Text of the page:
Every one of us experiences a number of different emotions throughout the day.
Experiences, circumstances, thoughts, relationships, and our physical health play a major role in influencing the emotions we may experience at a given time. While some emotions may get a bad wrap for feeling overwhelming and tough to deal with, every emotion serves an important purpose. They can motivate us to take meaningful action, influence us to make an important decision, and allow us to better understand ourselves and others.
When we experience an emotion, it may help to look at it as an expression of a need that needs to be met. In order to better regulate and accept our emotions, we first need to better understand their unique purpose.
Emotions play an essential role in how we communicate with others.
About 70 – 90% of communication is non-verbal, meaning that our body language, tone, and facial expressions may communicate even more in a moment than our words do. For example, crying with a friend after a shared conflict may indicate to them that you are hurt and in need of empathy. It may also indicate to a friend the emotional pain that occurs at the thought of losing that relationship, and can signal the personal importance of that friendship.
Emotions also motivate us to take action.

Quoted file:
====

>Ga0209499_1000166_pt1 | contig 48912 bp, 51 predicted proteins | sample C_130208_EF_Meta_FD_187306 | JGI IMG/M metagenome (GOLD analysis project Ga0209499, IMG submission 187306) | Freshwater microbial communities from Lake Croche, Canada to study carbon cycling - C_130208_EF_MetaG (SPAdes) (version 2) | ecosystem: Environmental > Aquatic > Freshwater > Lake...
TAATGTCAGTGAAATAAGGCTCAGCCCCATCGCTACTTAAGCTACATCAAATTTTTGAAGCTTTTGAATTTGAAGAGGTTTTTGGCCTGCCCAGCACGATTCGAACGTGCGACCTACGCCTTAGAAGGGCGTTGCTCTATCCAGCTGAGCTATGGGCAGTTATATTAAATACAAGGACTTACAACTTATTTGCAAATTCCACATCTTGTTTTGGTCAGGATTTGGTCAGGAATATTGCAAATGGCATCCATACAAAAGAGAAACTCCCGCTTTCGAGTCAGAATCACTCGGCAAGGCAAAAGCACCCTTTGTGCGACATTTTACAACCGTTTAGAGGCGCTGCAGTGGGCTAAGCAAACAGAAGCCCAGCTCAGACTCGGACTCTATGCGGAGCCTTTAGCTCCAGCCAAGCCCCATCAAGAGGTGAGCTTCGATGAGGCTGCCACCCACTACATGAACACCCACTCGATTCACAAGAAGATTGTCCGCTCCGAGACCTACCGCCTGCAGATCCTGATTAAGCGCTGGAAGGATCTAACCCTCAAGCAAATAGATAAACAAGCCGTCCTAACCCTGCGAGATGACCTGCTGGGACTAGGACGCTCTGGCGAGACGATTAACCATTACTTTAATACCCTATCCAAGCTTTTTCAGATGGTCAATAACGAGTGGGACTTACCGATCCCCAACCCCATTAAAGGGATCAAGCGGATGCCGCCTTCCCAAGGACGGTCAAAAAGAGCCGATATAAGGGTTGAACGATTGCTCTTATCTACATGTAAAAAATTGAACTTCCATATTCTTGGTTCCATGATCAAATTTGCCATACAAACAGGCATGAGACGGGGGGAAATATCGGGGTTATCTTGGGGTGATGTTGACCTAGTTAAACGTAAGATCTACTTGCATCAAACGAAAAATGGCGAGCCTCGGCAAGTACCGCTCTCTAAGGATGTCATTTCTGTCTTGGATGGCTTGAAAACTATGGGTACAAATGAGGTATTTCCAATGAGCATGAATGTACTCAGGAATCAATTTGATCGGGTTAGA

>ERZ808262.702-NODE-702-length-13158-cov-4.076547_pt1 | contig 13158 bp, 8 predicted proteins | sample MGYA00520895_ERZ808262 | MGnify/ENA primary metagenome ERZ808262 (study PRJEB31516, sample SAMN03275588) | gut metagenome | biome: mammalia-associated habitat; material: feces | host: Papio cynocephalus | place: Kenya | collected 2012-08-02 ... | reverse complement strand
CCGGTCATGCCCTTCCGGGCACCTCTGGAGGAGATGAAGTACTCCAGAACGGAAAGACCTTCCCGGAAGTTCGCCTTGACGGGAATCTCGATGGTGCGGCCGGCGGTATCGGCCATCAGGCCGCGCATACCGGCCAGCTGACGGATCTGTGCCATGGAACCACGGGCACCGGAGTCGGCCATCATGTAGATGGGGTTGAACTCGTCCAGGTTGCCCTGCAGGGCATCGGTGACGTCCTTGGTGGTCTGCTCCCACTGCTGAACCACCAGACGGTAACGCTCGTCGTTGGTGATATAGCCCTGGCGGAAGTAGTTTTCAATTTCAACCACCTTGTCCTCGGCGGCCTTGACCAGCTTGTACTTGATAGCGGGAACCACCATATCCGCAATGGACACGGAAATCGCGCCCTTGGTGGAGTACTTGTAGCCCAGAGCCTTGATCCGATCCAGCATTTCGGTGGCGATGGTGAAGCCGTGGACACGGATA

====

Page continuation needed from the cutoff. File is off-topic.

For example, the feeling of fear can indicate to us where we lack a sense of safety. It may motivate us to fight, fight, or freeze at the first sign of danger. Feeling the emotion of fear can motivate our body to act when it is really essential. On the hand, when we feel anger, we may feel motivated to notice where a boundary needs to be drawn and then take action.
Emotions also signal a need.
If we look at emotions this way, we can build a better understanding of our values and what is truly important to us. When we feel guilt, we may look at it as a sign that we have acted against our core values. We may be motivated to then reflect on those values and move forward accordingly. Feeling jealousy can motivate us to better understand where we need internal validation, security, and self-compassion. Jealousy within a relationship can even be viewed through the lens curiosity rather than judgment, and can then allow us to communicate our needs to our partner(s). Feeling joy can remind us of who and what is important in our lives, and can inspire us to focus more attention on those particular things.
When we feel a difficult emotion, we may be tempted to ignore or push down the feeling. Ignoring our emotions can over an extended period of time may lead to further emotional stress. Learning how to feel our feelings rather than push them away can be helpful, healthy, and useful in growing our self-awareness and caring for our mental health.
Unlike our family, we can choose our friends. So in a way friends are our “chosen family”. It’s important that we choose wisely and surround ourselves with supporting and loving people. Happy International Friendship Day!
Are you hoping to make new friends but don’t know where to find them? Look no further!
Here are the top 3 places to check out to meet new peeps!
This is a great website to meet people who share similar interests to you. Sign up on the website, choose the categories that interest you, i.e. sports, nature, movies, etc., and then get out there!
2. Bumble BFF
Yes, you read that correctly. Bumble—best known for its dating app—also has an app to meet your future bestie. Add a few photos of you in your element, write a brief bio and then start swiping!